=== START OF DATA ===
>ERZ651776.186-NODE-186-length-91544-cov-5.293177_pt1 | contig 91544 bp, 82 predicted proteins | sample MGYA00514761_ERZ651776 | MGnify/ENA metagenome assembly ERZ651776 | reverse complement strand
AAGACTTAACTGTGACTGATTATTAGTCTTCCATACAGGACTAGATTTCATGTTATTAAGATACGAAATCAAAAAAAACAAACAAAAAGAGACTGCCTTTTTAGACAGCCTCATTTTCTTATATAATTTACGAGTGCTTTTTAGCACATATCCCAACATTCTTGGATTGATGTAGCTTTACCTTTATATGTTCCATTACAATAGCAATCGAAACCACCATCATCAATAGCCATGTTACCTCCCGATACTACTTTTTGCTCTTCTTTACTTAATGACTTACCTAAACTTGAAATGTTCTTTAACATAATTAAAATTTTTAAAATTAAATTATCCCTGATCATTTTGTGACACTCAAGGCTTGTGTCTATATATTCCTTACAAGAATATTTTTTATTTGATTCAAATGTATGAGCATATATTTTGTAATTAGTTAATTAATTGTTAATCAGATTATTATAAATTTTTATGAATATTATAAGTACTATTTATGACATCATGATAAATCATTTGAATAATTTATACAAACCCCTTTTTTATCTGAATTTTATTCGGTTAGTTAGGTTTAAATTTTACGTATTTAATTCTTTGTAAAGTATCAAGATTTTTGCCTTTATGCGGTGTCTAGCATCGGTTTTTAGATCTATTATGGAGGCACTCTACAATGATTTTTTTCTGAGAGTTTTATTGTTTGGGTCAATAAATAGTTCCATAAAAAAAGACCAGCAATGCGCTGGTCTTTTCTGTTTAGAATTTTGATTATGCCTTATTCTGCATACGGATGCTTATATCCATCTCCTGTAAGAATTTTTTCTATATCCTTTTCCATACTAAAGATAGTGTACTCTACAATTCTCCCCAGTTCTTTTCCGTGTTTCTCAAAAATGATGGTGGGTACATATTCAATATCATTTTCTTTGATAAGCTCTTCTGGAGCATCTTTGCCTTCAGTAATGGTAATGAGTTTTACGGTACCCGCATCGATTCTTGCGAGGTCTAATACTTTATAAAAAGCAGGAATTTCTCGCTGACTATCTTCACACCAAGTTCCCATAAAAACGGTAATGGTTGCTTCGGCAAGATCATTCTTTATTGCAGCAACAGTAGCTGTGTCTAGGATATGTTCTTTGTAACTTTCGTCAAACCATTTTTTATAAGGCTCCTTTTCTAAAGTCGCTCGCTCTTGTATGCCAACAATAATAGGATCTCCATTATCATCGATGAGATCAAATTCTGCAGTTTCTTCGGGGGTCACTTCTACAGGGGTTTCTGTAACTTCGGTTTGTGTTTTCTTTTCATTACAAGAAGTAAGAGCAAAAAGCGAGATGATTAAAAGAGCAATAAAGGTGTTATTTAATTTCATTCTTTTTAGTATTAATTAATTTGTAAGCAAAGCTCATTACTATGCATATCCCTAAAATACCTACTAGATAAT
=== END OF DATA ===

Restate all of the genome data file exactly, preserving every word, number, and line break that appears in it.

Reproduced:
>ERZ651776.186-NODE-186-length-91544-cov-5.293177_pt1 | contig 91544 bp, 82 predicted proteins | sample MGYA00514761_ERZ651776 | MGnify/ENA metagenome assembly ERZ651776 | reverse complement strand
AAGACTTAACTGTGACTGATTATTAGTCTTCCATACAGGACTAGATTTCATGTTATTAAGATACGAAATCAAAAAAAACAAACAAAAAGAGACTGCCTTTTTAGACAGCCTCATTTTCTTATATAATTTACGAGTGCTTTTTAGCACATATCCCAACATTCTTGGATTGATGTAGCTTTACCTTTATATGTTCCATTACAATAGCAATCGAAACCACCATCATCAATAGCCATGTTACCTCCCGATACTACTTTTTGCTCTTCTTTACTTAATGACTTACCTAAACTTGAAATGTTCTTTAACATAATTAAAATTTTTAAAATTAAATTATCCCTGATCATTTTGTGACACTCAAGGCTTGTGTCTATATATTCCTTACAAGAATATTTTTTATTTGATTCAAATGTATGAGCATATATTTTGTAATTAGTTAATTAATTGTTAATCAGATTATTATAAATTTTTATGAATATTATAAGTACTATTTATGACATCATGATAAATCATTTGAATAATTTATACAAACCCCTTTTTTATCTGAATTTTATTCGGTTAGTTAGGTTTAAATTTTACGTATTTAATTCTTTGTAAAGTATCAAGATTTTTGCCTTTATGCGGTGTCTAGCATCGGTTTTTAGATCTATTATGGAGGCACTCTACAATGATTTTTTTCTGAGAGTTTTATTGTTTGGGTCAATAAATAGTTCCATAAAAAAAGACCAGCAATGCGCTGGTCTTTTCTGTTTAGAATTTTGATTATGCCTTATTCTGCATACGGATGCTTATATCCATCTCCTGTAAGAATTTTTTCTATATCCTTTTCCATACTAAAGATAGTGTACTCTACAATTCTCCCCAGTTCTTTTCCGTGTTTCTCAAAAATGATGGTGGGTACATATTCAATATCATTTTCTTTGATAAGCTCTTCTGGAGCATCTTTGCCTTCAGTAATGGTAATGAGTTTTACGGTACCCGCATCGATTCTTGCGAGGTCTAATACTTTATAAAAAGCAGGAATTTCTCGCTGACTATCTTCACACCAAGTTCCCATAAAAACGGTAATGGTTGCTTCGGCAAGATCATTCTTTATTGCAGCAACAGTAGCTGTGTCTAGGATATGTTCTTTGTAACTTTCGTCAAACCATTTTTTATAAGGCTCCTTTTCTAAAGTCGCTCGCTCTTGTATGCCAACAATAATAGGATCTCCATTATCATCGATGAGATCAAATTCTGCAGTTTCTTCGGGGGTCACTTCTACAGGGGTTTCTGTAACTTCGGTTTGTGTTTTCTTTTCATTACAAGAAGTAAGAGCAAAAAGCGAGATGATTAAAAGAGCAATAAAGGTGTTATTTAATTTCATTCTTTTTAGTATTAATTAATTTGTAAGCAAAGCTCATTACTATGCATATCCCTAAAATACCTACTAGATAAT